Stream : And am I right that you intend to intensify this downtown area by mixing office, retail, and residential real estate?
Dan Mullen : Office, retail, residential, entertainment. The idea is to create as much density as possible in one area and to spread out from there. Detroit is such a big canvas that for many years it was too spread out. Now it’s all about pulling it back together and then growing from there.
Organic urban identity
Stream : From sprawl to density: intensification, that’s certainly the key for many cities around the world. In Detroit one interesting consequence of this low density was urban farming, which is now authorized and legal. Do you think that can be compatible with what you are doing here? Can these things coexist ?
Dan Mullen : Absolutely. The city of Detroit is massive. Three or four major cities—San Francisco, Philadelphia, and Boston—could all fit within Detroit’s city limits, so there’s a lot of land you can take advantage of. I think there could be an interesting contrast between urban farming and urban density, if these things are treated as complementary. Look at Eastern Market, it’s the oldest farmers market in the country, and every Saturday morning throughout the summer it’s packed with vendors. That is where most of the grocery stores come to buy their produce for the week and where the farmers come in to sell their goods. Urban farming has been growing organically for several years.
Stream : We have the feeling that these difficult years for Detroit—the automotive industry falling, and the like—has forced people to find different ways to innovate and that the city has become a laboratory for city planning. It could be an interesting new type of city, with agriculture inside high-rise buildings. Do many people come to Detroit to see this ?
Dan Mullen : There’s a huge amount of interest in what’s going on here: from the technology boom that’s happening, from agriculture to real estate development to restaurants and retail, reporters from all over the world are coming in to study what’s happening here.
Stream : What would you say is the most unique thing? Do you have a vision or an intuition of what could become Detroit’s specificity?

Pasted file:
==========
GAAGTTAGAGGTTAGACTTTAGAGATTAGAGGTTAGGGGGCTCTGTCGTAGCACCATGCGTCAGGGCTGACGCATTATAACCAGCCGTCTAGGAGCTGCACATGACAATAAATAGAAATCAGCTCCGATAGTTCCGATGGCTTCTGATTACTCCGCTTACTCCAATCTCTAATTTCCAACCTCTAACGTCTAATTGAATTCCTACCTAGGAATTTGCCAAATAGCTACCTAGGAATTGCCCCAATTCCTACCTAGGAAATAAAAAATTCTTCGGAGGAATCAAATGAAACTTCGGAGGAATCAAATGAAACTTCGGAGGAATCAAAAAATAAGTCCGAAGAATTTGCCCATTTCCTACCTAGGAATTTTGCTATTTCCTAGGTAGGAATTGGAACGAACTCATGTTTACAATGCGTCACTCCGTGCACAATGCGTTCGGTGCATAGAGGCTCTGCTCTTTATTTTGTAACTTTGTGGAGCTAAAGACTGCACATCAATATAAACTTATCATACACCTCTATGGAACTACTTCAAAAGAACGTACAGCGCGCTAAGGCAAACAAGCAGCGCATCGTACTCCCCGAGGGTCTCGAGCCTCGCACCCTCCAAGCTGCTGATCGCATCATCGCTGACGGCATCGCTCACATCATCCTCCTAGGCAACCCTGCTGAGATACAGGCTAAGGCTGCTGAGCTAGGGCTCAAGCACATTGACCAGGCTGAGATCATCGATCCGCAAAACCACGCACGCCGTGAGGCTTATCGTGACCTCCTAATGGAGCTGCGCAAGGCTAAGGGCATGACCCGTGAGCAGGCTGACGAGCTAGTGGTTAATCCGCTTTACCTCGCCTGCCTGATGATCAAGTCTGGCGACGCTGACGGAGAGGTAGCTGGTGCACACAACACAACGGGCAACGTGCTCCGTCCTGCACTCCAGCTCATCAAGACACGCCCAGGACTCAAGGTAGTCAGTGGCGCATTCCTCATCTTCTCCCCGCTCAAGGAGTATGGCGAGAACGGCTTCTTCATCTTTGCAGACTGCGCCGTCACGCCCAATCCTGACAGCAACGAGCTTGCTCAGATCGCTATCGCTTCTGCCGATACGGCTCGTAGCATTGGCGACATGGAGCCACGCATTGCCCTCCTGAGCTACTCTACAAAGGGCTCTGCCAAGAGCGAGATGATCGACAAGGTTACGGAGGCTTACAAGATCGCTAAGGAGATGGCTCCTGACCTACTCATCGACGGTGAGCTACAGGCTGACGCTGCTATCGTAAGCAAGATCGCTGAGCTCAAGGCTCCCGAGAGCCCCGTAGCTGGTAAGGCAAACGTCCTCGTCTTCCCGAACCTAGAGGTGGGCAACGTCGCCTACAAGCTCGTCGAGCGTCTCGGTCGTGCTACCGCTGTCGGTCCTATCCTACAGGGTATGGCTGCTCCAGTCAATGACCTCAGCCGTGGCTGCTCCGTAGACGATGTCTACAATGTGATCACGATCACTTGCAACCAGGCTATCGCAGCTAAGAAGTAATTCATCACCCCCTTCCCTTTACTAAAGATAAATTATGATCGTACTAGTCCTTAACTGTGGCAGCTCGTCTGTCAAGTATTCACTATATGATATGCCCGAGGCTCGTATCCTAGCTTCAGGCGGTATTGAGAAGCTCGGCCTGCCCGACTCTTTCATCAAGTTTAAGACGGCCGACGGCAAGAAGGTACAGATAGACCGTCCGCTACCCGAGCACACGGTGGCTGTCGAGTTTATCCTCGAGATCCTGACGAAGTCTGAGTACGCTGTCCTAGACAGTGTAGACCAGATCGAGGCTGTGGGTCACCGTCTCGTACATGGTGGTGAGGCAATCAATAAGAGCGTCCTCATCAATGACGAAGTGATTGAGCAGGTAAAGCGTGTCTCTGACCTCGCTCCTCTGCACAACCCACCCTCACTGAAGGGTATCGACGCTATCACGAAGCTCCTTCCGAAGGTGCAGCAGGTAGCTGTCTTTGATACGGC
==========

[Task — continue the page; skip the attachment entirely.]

Dan Mullen : Over the next five to ten years, many people see Detroit booming with continued development and activation. There’s going to be streetcars with the M-1 Rail project which is a curbside light-rail program that has just been approved. So we have public transportation coming in. Thousands of lofts are being developed, there is retail that’s filled. The city of Detroit is going to have unique destinations that you can’t get anywhere else in the world. Every one of our retail buildings and outlets and all of our real estate holdings are going to be experiences, but we look at downtown Detroit as one overall experience. People will be blown away from the second they park in garages filled with the most beautiful graffiti, street art, and murals, to the second they hit the streets and experience the different colors, music, smells and the interaction and collaboration between people. We see an amazing opportunity, for real estate developers, for entrepreneurs, for farmers, for those who have lived in the city for fifty years. There is no single city we are going to replicate, because Detroit has its own identity. And this is going to happen organically.
Stream : When you talk about organic growth, do you mean that change is going to happen in a natural way?
Dan Mullen : You can’t force a thing to be something that it’s not, it will never work. You have to look at real estate and development as a way of kick-starting things and bringing resources to a city, but you can’t put buildings in an art district if they have nothing to do with that district. You have to understand the bones of the city, understand the community, understand what people want, do your research, and throw in your “igniters” so that the city can grow organically.
Stream : What do you think of those cities planned from scratch, like Songdo in Korea, where everything is planned, with cameras everywhere that are going to organize and survey everything that exists?
Dan Mullen : If you’re going to start from scratch and develop something it’s a little different. With acres and acres of open land, it has to be planned and built from scratch. But in Detroit we have a deep history and a deep culture that’s been here since 1703. To come in here and wipe out all of that and just say what should be put in place is not the right approach. We want to work with this history.
(This article was published in Stream 03 in 2014.)